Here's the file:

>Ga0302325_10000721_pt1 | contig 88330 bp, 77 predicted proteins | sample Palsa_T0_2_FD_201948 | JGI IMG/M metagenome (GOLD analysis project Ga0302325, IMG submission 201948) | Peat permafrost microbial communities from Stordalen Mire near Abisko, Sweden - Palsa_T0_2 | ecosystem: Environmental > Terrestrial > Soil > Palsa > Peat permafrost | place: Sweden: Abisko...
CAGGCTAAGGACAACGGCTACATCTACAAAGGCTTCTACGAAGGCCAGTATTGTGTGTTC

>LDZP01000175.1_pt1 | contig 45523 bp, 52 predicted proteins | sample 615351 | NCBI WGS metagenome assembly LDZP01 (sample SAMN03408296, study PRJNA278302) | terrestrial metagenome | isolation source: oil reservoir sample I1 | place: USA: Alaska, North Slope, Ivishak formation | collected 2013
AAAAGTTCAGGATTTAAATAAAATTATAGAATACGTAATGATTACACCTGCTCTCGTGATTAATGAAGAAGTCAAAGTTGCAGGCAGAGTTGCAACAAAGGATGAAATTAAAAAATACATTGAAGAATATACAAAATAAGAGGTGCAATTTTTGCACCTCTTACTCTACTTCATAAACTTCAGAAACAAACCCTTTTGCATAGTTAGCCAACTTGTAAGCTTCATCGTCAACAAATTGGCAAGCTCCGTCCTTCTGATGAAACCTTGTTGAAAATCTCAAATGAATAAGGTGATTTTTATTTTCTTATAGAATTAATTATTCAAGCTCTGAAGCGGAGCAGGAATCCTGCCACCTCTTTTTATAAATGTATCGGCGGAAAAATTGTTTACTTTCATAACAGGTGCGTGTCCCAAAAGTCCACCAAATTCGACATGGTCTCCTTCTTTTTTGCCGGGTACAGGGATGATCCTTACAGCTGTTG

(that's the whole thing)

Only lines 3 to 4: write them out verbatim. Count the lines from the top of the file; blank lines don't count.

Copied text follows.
>LDZP01000175.1_pt1 | contig 45523 bp, 52 predicted proteins | sample 615351 | NCBI WGS metagenome assembly LDZP01 (sample SAMN03408296, study PRJNA278302) | terrestrial metagenome | isolation source: oil reservoir sample I1 | place: USA: Alaska, North Slope, Ivishak formation | collected 2013
AAAAGTTCAGGATTTAAATAAAATTATAGAATACGTAATGATTACACCTGCTCTCGTGATTAATGAAGAAGTCAAAGTTGCAGGCAGAGTTGCAACAAAGGATGAAATTAAAAAATACATTGAAGAATATACAAAATAAGAGGTGCAATTTTTGCACCTCTTACTCTACTTCATAAACTTCAGAAACAAACCCTTTTGCATAGTTAGCCAACTTGTAAGCTTCATCGTCAACAAATTGGCAAGCTCCGTCCTTCTGATGAAACCTTGTTGAAAATCTCAAATGAATAAGGTGATTTTTATTTTCTTATAGAATTAATTATTCAAGCTCTGAAGCGGAGCAGGAATCCTGCCACCTCTTTTTATAAATGTATCGGCGGAAAAATTGTTTACTTTCATAACAGGTGCGTGTCCCAAAAGTCCACCAAATTCGACATGGTCTCCTTCTTTTTTGCCGGGTACAGGGATGATCCTTACAGCTGTTG